附中国2011-2019民主指数变化:3.14-3.00-3.00-3.00-3.10-3.14-3.10-3.32-2.26


回顾2019年,各种政治动荡风云迭起,今年也许更不会是平静的一年,继续开倒车让不科学的“民主指数”按照原标准算低于2或许指日可待。虽然它不科学,但却能相对科学地体现国家存在的问题。未来什么时候会有光明?只有时间能告诉我们。


文章仅为个人观点,由于水平有限,错误在所难免,欢迎提出批评。
31
分享 2020-02-24

20 个评论

谢谢赐教。我现在知道民主指数是怎么算的了
说实话,这个民主指数其实还是非常粗糙的,桂枝的倒车其实远不是1年内倒出来的,而是过去至少5年一直在高速倒车极度倒退,而之所以过去一年才民主指数大幅下降,主要原因应该就是香港的反送中把桂枝的高速倒车在国际上显著的高光暴露了出来。这个ngo对于桂枝应该还是缺乏深入观察的,甚至于对于桂枝的观察渠道信息渠道很可能是有问题的被桂枝外宣操纵了的,直到香港反送中才惊醒。
民主指数为上述五个项目相关的60条问题取平均得分最终得到。问题的创建由领域专家提供,或来自国家的实地调查,若该国某项调查缺失,则由类似国家的数据作为参考修正。60问题有“是”“否”两个选项,个别问题增加“中等”这个选项,是计1分,否计0分,中计0.5分。所有问题得分完毕后相加,乘10,再除以60.值得一提的是,有一些问题具有连带影响性,若一项得0分则可能导致其他问题自动计0.


具体是哪六十个呀
[quote] [/quote]
我在文中已经阐述,在网上找了半天,都没有找到具体是哪60个问题,而这恰恰是我认为能验证这个算法是否科学的关键,有兴趣者建议帮我找找
主要是目前评判一个国家是否民主的标准和数据来源都不一样,遇到某些热爱数据造假的流氓国家(比如说你国),有些数值会虚高,在这个方面学术界一直都没有一个定论,就像你提议的将经济指数加进去,经济的发展确实能从侧面体现出一个国家民主程度(除过资源出口型国家外民主的环境对经济还是有一定的影响的),但是经济指数又容易被造假,所以这是一个争议性话题
主要是目前评判一个国家是否民主的标准和数据来源都不一样,遇到某些热爱数据造假的流氓国家(比如说你国)...

确实啊,所以文章阐明,这个方法也许不科学,衡量一个国家是否民主目前没有科学的方法,只能参考
我也觉得衡量一个国家的民主程度不能不考虑经济,而衡量经济民主应该有两个标准,一个是富裕程度,一个是贫富差距
en010272 黑名单
早期,美国移民法明文规定禁止共产党员移民美国。
在入境之后,如果被发现隶属共产党,将被递解出境。
恢复这条就行了。

捷克2002年於首都布拉格豎立了 共产主义受难者纪念碑。國會眾議院2011年6月制訂《反共產主義運動法》以獎勵反共產主義戰士。是凡在1989年共產政權垮台以前,曾參與反抗共產主義運動者、包括已過世者的家屬,都將獲現金獎勵,並提高部分人的退休金或撫恤金

2015年二戰胜利70周年纪念活动前夕,乌克兰政府内阁总理亚采纽克表示,内阁起草多项法律草案,包括谴责曾出現在乌克兰土地上的共产党納粹法西斯极权专制制度、取缔共产党及納粹等法西斯宣传,並禁止共产主义及納粹意识形态。法律草案已提交國會。乌克兰文化部长表示,共产党极权将被认定是犯罪制度,共黨政权在统治期间通过各种手段实施国家恐怖主义,給國家造成巨大破坏。烏克蘭也公開了秘密警察檔案。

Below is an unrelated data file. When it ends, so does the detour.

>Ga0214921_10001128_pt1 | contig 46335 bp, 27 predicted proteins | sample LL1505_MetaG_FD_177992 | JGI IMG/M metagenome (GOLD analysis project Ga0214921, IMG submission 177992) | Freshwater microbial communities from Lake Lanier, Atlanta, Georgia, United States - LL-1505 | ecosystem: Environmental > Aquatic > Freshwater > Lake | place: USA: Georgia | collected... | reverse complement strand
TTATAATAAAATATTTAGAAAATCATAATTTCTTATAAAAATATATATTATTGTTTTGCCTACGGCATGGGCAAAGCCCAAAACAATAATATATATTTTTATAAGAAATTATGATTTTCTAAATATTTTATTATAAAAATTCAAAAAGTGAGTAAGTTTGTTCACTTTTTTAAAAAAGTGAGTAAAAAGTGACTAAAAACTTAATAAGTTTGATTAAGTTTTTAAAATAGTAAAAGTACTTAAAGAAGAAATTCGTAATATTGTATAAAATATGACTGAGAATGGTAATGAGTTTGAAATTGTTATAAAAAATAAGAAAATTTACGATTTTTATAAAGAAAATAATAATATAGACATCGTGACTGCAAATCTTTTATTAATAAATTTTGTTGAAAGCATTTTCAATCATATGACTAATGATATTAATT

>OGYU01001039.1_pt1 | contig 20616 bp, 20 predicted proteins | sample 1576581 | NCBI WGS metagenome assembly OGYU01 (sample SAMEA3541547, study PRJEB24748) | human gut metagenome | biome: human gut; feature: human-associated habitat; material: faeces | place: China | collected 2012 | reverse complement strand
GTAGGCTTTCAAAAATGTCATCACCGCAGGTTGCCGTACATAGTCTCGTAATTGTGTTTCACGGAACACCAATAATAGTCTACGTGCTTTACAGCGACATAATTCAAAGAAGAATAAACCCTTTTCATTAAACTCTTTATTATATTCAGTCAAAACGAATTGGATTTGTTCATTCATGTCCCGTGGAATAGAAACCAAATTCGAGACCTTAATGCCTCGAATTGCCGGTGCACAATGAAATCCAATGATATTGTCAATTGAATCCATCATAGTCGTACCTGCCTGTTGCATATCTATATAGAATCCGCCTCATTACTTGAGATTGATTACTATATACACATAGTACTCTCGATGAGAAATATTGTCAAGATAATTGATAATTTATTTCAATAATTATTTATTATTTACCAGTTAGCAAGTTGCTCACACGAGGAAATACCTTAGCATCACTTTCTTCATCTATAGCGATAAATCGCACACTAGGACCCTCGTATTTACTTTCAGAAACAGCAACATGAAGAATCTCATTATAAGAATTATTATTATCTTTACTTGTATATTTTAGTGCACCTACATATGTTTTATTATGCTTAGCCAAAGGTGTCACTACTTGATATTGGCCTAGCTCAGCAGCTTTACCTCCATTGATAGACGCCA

烏克蘭司法部2014年7月發起訴訟,基輔行政法院2015年12月裁決同意取締烏克蘭共產黨,全面禁止共黨活動,包括取締兩個信奉共產主義的「工人与农民共产主义党」、「更新的乌克兰共产党」。此外,法院、司法部曾裁决禁止共党参加地方大选。基谢利斯说,乌克兰要想融入欧洲文明和接受普世民主价值,取缔共产党,去共产主义必不可少。

波蘭2016年5月實施《去共產主義法》,禁止宣傳共產主義、專制極權制度,全國各地更改廣場、街道、道路、橋樑等具有共產主義、專制極權制度色彩的命名與地名。2017年10月21日再施行修正案,一年內要推倒境內所有象徵共產主義、專制極權的塑像、紀念碑、路堤、浮雕及各種標誌。

1980年,朝鲜劳动党第六次代表大会取消马列主义的指导思想地位,把金日成主体思想作为唯一指导方针。1992年,北韓修宪,删除有关马列主义的内容。2009年4月,北韓再度修宪,删除有关共产主义的内容。2010年9月28日,朝鲜劳动党第三次代表会议修改党章,删除有关马列主义和共产主义的内容。
根据这个计算,日本比美国高0.03分,那能够举例一些日本在民主方面比美国先进的地方吗?单纯的好奇,不是在杠这个指数。
根据这个计算,日本比美国高0.03分,那能够举例一些日本在民主方面比美国先进的地方吗?单纯的好奇,不...

这个,作为没有系统研究的人表示很难给你准确回答,因为本身数值只是参考,又没有具体六十道题目帮助了解哪些方面得分日本比美国高。不过我通过查找资料发现了一些端倪。

日本的政治参与程度比美国高了不少,美国有一半的不投票党,日本少得多。另外从日本生活上看,制度法律保障高了很多,尤其是对女性的保护,一个av盛行的国家能保证在法律框架下运转可能是很多国家达不到的。

但日本在文化方面如血腥暴力容忍程度低于美国,av也是必须打码的,其实后者可以看成是对人权的保护。而日本也并没有禁止在海外出版发行的游戏有血腥暴力内容
这里有其中的几个具体问题:
https://www.rcinet.ca/en/2020/01/27/2020-world-democracy-index-worrisome-decline/

#5 Can citizens cast their vote free of significant threats to their security from state or non-state bodies?

#16. Government is free of undue influence by the military or the security services

#28. Do ethnic, religious and other minorities have a reasonable degree of autonomy and voice in the political process?

#44. Is there a free electronic media?

#57. Extent to which citizens enjoy personal freedoms. Consider gender equality, right to travel, choice of work and study

#60. Extent to which the government invokes new risks and threats as an excuse for curbing civil liberties.

60道问题的全文在白皮书中可以找到,下载地址是http://www.eiu.com/Handlers/WhitepaperHandler.ashx?fi=Democracy-Index-2019.pdf&mode=wp&campaignid=democracyindex2019
稍微整理了一下:

I Electoral process and pluralism
1. Are elections for the national legislature and head of government free?
Consider whether elections are competitive in that electors are free to vote and are offered a range of choices.
1: Essentially unrestricted conditions for the presentation of candidates (for example, no bans on major parties).